• Clinical science

Acute cholangitis

Abstract

Acute cholangitis (also known as ascending cholangitis) is an infection of the biliary tract. It is caused by obstruction of the biliary tree, which may lead to bile stasis and subsequent bacterial infection. Clinically it is characterized by Charcot's cholangitis triad, consisting of abdominal pain (usually RUQ), high fever, and jaundice, although this last sign is not always present. Sepsis and septic shock may develop as a complication of acute cholangitis. Diagnosis is suspected in patients with fever and laboratory tests showing inflammation, along with either jaundice or abnormal liver enzymes, and is confirmed if there is etiological evidence (e.g., cholelithiasis, tumor compressing the biliary tracts) or biliary tract dilation on imaging. Treatment includes monitoring and resuscitation (if sepsis is present), antibiotic coverage, and biliary drainage.

Epidemiology

  • Sex: =
  • Incidence: up to 9% of patients with cholelithiasis
  • Peak incidence: 50–60 years

References:[1][2]

Epidemiological data refers to the US, unless otherwise specified.

Etiology

  • Obstruction of biliary tracts (e.g., caused by biliary lithiasis, stenosis, or malignancy), with secondary bacterial infection
  • May follow cholecystitis
  • Ascending infection most commonly from the duodenum after manipulation of bile tract (e.g., papillotomy, stent placement, post-ERCP) due to disruption of normal barrier mechanisms

References:[2]

Pathophysiology

  • Biliary tract obstruction (choledocholithiasis, biliary strictures, tumors) + bile stasis → ↑ bactibilia → infection develops, affecting the biliary tract and possibly ascending into hepatic ducts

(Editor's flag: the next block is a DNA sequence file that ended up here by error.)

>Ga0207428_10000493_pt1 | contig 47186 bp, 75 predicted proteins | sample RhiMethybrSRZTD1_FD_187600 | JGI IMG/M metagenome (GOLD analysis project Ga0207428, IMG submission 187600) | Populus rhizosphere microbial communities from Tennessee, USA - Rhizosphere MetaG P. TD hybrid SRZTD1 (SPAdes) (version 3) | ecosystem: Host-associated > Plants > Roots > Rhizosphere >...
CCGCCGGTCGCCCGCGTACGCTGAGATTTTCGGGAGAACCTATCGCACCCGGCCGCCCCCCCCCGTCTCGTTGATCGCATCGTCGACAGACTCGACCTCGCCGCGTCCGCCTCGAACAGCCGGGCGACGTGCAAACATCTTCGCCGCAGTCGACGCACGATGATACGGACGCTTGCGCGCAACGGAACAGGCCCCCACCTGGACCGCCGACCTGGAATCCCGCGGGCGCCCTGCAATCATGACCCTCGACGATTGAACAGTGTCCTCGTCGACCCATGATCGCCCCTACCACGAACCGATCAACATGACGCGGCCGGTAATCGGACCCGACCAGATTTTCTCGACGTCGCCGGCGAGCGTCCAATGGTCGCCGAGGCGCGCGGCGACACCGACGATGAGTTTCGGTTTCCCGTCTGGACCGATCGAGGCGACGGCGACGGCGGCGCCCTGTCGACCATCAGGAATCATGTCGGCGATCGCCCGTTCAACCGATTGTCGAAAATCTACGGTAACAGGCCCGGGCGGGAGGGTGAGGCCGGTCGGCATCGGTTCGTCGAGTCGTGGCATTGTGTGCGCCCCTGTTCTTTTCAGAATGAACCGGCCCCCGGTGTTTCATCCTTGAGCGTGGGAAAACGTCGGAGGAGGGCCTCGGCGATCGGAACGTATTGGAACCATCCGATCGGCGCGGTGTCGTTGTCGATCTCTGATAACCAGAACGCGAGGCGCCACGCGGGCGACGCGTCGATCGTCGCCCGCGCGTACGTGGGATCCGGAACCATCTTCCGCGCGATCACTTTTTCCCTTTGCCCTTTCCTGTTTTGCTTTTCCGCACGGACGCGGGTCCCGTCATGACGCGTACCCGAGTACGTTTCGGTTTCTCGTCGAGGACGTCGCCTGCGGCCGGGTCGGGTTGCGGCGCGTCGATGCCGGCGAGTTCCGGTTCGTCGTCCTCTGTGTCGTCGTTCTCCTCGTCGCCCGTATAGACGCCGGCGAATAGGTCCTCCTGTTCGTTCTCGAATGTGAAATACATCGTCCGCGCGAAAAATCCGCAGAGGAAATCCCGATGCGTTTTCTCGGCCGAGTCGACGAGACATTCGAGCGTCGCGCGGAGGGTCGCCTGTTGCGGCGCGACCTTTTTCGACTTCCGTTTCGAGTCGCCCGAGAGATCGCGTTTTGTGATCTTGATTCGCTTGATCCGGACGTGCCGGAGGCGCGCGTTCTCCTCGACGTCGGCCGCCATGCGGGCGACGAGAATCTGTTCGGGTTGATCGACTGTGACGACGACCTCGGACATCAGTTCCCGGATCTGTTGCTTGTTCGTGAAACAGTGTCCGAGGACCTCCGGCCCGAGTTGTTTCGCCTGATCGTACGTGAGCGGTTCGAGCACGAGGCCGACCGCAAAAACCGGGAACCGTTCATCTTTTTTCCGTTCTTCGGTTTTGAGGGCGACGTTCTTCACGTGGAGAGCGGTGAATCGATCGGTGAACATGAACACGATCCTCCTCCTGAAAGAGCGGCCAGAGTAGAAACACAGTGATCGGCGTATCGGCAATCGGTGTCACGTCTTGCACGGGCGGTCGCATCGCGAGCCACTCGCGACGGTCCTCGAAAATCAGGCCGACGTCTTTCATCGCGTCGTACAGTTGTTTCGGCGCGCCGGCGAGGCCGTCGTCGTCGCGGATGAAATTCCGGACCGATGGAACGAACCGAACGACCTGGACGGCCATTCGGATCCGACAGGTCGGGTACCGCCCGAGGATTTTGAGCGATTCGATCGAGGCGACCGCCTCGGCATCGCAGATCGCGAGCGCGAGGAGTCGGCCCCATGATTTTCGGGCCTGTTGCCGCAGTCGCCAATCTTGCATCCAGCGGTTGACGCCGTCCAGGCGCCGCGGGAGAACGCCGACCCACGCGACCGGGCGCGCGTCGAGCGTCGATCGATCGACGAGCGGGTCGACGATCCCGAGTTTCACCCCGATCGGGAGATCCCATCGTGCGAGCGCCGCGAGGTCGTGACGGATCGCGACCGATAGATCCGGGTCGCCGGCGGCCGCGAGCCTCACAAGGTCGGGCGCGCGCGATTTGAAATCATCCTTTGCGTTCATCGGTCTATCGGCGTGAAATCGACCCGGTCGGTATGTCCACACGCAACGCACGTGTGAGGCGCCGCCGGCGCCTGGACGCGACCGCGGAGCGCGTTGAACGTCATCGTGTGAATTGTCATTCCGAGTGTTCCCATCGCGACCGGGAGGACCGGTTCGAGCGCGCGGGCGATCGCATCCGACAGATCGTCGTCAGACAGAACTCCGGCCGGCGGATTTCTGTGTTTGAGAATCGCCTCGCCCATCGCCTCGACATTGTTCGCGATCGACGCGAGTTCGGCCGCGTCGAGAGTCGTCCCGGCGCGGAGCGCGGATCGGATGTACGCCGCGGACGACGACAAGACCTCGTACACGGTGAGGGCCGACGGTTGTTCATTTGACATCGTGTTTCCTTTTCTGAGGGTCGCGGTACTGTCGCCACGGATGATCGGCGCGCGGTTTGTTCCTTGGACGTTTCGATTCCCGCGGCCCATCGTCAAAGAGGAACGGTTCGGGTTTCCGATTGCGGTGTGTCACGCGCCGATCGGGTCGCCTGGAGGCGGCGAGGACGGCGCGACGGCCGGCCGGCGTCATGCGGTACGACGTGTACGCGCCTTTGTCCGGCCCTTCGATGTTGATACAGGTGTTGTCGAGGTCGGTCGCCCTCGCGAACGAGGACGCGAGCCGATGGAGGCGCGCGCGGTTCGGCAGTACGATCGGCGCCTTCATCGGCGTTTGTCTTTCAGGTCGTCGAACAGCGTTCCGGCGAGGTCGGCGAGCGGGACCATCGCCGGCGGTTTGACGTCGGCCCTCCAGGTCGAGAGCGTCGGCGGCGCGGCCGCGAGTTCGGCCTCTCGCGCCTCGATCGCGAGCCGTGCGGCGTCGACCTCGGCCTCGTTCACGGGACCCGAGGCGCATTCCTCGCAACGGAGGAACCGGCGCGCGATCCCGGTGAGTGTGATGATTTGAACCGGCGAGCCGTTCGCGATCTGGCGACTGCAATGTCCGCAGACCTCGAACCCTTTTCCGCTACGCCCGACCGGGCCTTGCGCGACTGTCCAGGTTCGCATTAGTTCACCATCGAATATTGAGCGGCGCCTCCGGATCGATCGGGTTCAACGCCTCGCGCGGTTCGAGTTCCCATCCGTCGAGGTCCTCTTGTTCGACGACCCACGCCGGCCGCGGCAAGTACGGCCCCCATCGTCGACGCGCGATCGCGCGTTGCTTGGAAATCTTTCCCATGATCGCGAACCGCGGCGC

References:[2]

Clinical features

References:[3]

Diagnostics

  • Leukocytosis, CRP
  • Signs of cholestasis (↑ bilirubin, ↑ ALP), often ↑ AST/ALT
  • Ultrasound (first imaging procedure): shows biliary dilation and/or evidence of an etiology (e.g., cholelithiasis)
  • In some cases, a CT scan may be diagnostic
  • In severe/unstable cases in which acute cholangitis is suspected, conduct emergency ERCP (both diagnostic and therapeutic)

References:[2]

Treatment

  • Approach
    • Initial treatment: broad-spectrum antibiotics and supportive therapy
    • In mild cases: continue conservative therapy (results in clinical improvement in ∼ 80% of cases) → elective ERCP within 24–48 hours of improvement
    • If severe disease (e.g., signs of sepsis) or condition worsens despite conservative therapy → emergency biliary drainage
  • Monitoring and resuscitation
    • Fluid and electrolyte correction
    • Severe/unstable cases → ICU
  • Broad-spectrum antibiotics
  • Biliary drainage
    • Indications
      • In severe cases or disease refractory to conservative therapy: perform immediately
      • For patients who respond to conservative therapy: perform within 24–48 hours of clinical improvement
    • ERCP is the treatment of choice, possibly in combination with:
      • Sphincterotomy (for cholangitis due to lithiasis or choledocholithiasis)
      • or Stent insertion (acute suppurative cholangitis)
    • Percutaneous transhepatic cholangiography (PTC)
      • Indicated if ERCP is unsuccessful or unavailable.
  • Interval cholecystectomy: if associated with gallstones
    • Prevents recurrence of cholangitis or other complications as a result of gallstone disease
    • Recommended with 6 weeks

References:[2][3][4]

  • 1. Drug Ther Bull. What if it's acute cholangitis?. Drug Ther Bull. 2015; 43(8): pp. 62–64. doi: 10.1136/dtb.2005.43862.
  • 2. Scott TM. Acute Cholangitis. In: Brenner BE. Acute Cholangitis. New York, NY: WebMD. http://emedicine.medscape.com/article/774245. Updated November 21, 2016. Accessed April 7, 2017.
  • 3. Afdhal NH. Acute Cholangitis. In: Post TW, ed. UpToDate. Waltham, MA: UpToDate. http://www.uptodate.com/contents/acute-cholangitis. Last updated March 18, 2016. Accessed April 7, 2017.
  • 4. Li VK, Yum JL, Yeung YP. Optimal timing of elective laparoscopic cholecystectomy after acute cholangitis and subsequent clearance of choledocholithiasis. Am J Surg. 2010; 200(4): pp. 483–488. doi: 10.1016/j.amjsurg.2009.11.010.
  • Sodikoff J, Hirano I. Therapeutic strategies in eosinophilic esophagitis: Induction, maintenance and refractory disease. Best Pract Res Clin Gastroenterol. 2015: pp. 829–839. doi: 10.1016/j.bpg.2015.09.002.
last updated 06/06/2018
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